By Tara Desai
Religious frauds are not a new phenomenon. For millennia, supposedly god-men have abused their positions of authority to exploit naïve, vulnerable individuals who only seek surety on their journey to spiritual enlightenment. Adakar Theatre and Cultural Group’s production ‘Shri 420’, staged at NIDA’s Parade Theatres on July 14th and 15th, explores the often-comic ramifications of blindly following rogue ‘420’ Babas. Adapted by celebrated Indian writer/director Atul Tiwari, ‘Shri 420’ is an Indian take on French playwright Molière’s 17th century masterpiece ‘Tartuffe’.
‘Shri 420’ is Adakar’s third major stage play, and the first time the group has brought a director in from Mumbai. Residing in Sydney for almost three months, Atul Tiwari worked with a cast of varying experience, alongside co-director and artistic director of Adakar Saba Zaidi Abdi, to create a humorous social commentary.
It is often said that comedy equals tragedy plus time, yet ‘Shri 420’ flips the switch on this equation as it uses comedy to lay the foundation for the audience’s affection for the characters, only to uproot the laughs in the third act with the tragic consequences of having blind faith in corrupt and immoral conmen. Our protagonists’ interactions with Swami Anandpunjanand Tarakeshwarnath (acted with aplomb by seasoned professional Vipul Vyas) initially highlight the amusing idiocy of gullible men like Om Prakash Bhatti (Nisar Sirguroh), yet give way to increasingly sinister and exploitative acts by the Swami. Where many stories would make passive victims out of women who fall prey to creepy old men, ‘Shri 420’ gives them greater agency, as it is their retaliatory actions that expose the dhongi sant.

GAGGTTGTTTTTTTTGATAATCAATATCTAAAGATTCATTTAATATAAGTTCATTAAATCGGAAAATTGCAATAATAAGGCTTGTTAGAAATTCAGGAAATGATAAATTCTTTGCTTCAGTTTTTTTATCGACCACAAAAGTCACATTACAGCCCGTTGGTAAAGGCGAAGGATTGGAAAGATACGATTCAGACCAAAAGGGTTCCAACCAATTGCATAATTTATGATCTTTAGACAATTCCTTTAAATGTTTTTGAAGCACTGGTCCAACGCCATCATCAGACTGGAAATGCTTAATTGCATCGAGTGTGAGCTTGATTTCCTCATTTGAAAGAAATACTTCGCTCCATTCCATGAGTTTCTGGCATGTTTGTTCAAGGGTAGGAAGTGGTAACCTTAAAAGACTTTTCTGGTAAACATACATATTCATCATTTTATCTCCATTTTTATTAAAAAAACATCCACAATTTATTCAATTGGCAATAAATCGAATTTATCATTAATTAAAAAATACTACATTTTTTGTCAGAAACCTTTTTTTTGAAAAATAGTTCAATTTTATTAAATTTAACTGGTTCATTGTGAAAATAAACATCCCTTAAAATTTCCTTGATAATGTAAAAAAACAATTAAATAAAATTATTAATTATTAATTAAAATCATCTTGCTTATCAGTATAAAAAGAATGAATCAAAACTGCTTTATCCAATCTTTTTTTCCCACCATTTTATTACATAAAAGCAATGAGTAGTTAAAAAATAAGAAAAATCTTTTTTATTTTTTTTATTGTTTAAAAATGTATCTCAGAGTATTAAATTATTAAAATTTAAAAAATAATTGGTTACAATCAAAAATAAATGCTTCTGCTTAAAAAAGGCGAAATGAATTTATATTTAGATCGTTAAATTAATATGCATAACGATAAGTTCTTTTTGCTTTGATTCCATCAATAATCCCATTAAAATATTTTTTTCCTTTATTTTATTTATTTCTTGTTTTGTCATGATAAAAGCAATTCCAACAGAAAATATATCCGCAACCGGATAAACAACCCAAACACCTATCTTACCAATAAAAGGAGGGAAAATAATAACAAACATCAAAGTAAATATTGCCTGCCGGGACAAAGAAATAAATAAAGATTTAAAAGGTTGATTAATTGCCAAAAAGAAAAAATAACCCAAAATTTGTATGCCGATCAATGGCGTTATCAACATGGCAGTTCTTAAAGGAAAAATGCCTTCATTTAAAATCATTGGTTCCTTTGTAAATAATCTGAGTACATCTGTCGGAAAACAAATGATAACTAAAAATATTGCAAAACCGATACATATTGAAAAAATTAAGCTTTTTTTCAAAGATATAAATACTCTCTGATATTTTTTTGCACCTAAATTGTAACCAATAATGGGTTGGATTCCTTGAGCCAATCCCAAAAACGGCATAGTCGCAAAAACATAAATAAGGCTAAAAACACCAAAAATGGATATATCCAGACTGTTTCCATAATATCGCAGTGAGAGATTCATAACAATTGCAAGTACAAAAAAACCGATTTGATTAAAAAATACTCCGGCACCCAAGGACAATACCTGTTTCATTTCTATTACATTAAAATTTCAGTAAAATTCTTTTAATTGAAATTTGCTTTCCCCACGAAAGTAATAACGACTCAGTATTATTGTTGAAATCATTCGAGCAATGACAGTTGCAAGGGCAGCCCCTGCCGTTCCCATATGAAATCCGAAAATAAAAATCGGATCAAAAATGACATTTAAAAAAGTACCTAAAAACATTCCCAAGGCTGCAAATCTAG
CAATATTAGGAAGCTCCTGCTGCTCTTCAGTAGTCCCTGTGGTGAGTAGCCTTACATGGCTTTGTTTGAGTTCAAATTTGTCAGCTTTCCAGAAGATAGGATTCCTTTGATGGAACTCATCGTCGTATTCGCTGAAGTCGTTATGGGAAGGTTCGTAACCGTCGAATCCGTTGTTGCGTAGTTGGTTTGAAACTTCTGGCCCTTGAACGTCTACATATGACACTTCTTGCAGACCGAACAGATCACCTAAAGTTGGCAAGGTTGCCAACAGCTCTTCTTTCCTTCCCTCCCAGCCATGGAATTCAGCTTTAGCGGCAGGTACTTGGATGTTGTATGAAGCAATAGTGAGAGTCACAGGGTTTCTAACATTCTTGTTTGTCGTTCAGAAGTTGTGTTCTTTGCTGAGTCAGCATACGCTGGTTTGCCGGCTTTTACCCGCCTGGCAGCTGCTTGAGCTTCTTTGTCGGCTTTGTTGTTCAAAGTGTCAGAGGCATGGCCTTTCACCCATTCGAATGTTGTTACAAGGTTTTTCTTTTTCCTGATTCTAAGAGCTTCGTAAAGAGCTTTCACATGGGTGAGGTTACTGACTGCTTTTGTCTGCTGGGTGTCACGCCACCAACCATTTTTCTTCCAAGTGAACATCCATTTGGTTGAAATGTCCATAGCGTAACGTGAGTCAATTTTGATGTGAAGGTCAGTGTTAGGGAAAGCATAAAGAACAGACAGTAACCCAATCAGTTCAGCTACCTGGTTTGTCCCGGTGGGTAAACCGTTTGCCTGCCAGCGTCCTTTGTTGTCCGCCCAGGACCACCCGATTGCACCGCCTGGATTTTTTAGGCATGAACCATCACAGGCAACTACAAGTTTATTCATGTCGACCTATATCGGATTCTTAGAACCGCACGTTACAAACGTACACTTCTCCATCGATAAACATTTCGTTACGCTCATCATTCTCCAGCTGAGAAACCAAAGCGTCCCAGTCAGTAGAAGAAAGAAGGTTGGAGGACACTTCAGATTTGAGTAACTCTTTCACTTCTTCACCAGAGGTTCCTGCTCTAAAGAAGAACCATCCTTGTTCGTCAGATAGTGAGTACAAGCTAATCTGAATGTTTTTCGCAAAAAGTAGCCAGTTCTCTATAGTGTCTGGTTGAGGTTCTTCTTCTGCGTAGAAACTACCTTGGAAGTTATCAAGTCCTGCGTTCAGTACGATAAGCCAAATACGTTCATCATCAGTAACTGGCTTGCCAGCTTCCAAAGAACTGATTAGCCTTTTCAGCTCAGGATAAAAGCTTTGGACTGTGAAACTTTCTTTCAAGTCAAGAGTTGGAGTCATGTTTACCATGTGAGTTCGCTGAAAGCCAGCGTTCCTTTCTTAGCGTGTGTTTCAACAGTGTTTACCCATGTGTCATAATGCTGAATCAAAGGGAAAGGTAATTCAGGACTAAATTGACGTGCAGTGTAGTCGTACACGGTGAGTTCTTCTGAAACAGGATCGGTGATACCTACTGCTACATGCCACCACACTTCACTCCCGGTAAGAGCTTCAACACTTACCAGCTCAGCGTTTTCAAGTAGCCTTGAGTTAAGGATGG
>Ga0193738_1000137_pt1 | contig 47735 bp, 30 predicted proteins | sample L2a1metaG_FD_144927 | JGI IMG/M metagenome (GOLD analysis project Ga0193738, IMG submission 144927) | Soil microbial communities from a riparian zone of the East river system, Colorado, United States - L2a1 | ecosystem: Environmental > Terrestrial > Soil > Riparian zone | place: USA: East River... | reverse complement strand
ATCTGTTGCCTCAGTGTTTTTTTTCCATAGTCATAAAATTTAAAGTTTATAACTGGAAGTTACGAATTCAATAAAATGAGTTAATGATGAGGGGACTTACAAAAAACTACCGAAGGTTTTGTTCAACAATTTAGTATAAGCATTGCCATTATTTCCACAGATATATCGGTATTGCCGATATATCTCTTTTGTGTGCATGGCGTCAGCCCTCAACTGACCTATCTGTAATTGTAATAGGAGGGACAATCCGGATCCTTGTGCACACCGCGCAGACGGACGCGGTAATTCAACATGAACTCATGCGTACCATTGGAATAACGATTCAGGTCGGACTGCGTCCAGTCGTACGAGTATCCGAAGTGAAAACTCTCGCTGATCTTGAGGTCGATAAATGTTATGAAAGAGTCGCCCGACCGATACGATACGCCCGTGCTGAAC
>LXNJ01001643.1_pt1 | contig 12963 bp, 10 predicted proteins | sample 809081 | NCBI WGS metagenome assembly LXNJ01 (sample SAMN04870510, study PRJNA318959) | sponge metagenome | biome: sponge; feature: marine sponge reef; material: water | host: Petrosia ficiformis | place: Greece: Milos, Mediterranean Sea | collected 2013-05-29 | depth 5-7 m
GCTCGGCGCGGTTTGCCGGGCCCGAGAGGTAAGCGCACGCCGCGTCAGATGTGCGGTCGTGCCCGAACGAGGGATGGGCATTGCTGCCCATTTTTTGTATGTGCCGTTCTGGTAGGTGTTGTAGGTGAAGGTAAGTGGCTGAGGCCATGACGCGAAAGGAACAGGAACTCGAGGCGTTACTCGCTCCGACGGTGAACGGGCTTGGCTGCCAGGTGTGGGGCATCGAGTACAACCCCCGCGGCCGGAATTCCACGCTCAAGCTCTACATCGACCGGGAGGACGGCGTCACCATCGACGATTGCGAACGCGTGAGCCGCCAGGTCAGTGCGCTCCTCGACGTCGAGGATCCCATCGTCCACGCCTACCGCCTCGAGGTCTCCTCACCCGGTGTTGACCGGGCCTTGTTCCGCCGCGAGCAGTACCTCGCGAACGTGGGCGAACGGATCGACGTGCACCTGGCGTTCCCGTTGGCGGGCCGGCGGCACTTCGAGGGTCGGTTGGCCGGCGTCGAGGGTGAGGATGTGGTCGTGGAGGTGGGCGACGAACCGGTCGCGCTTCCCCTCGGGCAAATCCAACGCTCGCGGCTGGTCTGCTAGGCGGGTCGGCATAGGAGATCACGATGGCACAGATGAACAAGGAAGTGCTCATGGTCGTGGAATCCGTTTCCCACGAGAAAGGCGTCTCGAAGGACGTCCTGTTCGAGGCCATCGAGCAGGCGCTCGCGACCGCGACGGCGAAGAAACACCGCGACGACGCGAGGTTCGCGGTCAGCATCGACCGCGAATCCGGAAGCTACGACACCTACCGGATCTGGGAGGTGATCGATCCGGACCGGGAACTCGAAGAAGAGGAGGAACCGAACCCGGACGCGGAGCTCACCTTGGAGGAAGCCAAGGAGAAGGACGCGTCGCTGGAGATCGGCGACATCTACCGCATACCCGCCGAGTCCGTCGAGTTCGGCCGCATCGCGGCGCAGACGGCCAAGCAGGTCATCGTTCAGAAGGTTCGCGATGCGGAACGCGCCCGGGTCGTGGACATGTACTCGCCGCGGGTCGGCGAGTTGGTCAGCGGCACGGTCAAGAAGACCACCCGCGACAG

The cast were all in wonderful form: the characters ranged from the delightfully manipulative Sweety (Aparna Vats), gullible ‘Bhagt’ Omi (Nisar Sirguroh)’ docile and helpless Mahi (Jyotsna Sharma) to the cynical Krishna Kant (Smarajit Dey). Notable in the slew of fine performances by the cast was that of Avantika Tomar, whose Deepal was in many ways the audience’s tether to common sense. She concurrently imbued a voice of reason and a spirit of mischief in Deepal, evidenced through the élan with which she sprang across the stage and the glee with which she cut down the naivety of those around her.
Another notable performance was that of co-director Saba Zaidi Abdi whose appearance as Ammaji bookended the story, yet was infused with a zest and authenticity that tapped into the family dynamics of many Indian-Australian households. The veteran actor Vipul Viyas as charlatan Swami looked every inch the character of a conman that he was playing and did full justice to the role.
Where the play slightly suffers is in its attempts to imbed itself fully into the experience of the Indian community in Australia. Some references to life here felt like flipping through an Australian edition of Lonely Planet, yet other references to the loopiest of loopholes in the 457-visa system strike a chord with the audience. This small issue doesn’t detract from the overall quality of the play – it is remarkable that a volunteer-based theatre group can stage such a professional production. Of note was Amod Bhatt’s music which was especially commissioned for ‘Shri 420’, and the set design by Rajeev Maini, which conveyed the idea of the living room as the nexus of the family home.
This never was a play about religion. Any concerns going into the theatre that it would be an ode for antitheism were quickly dispelled – more than anything, ‘Shri 420’ is a story about human relationships and the ease with which they can be manipulated for selfish ends. Our ability to relate to the play comes not from our own experiences with fraudulent gurus, rather from the relationships we have with people we think are our friends or family, who turn out to prey on good intentions. It is ultimately a warning to not be swept up by grand promises or alluring propositions, but to retain a degree of critical thinking in our day to day lives.
What makes ‘Shri 420’ such a memorable production is its ability to make its audience consider such difficult topics with a smile: to have us laugh at ourselves, then question ourselves.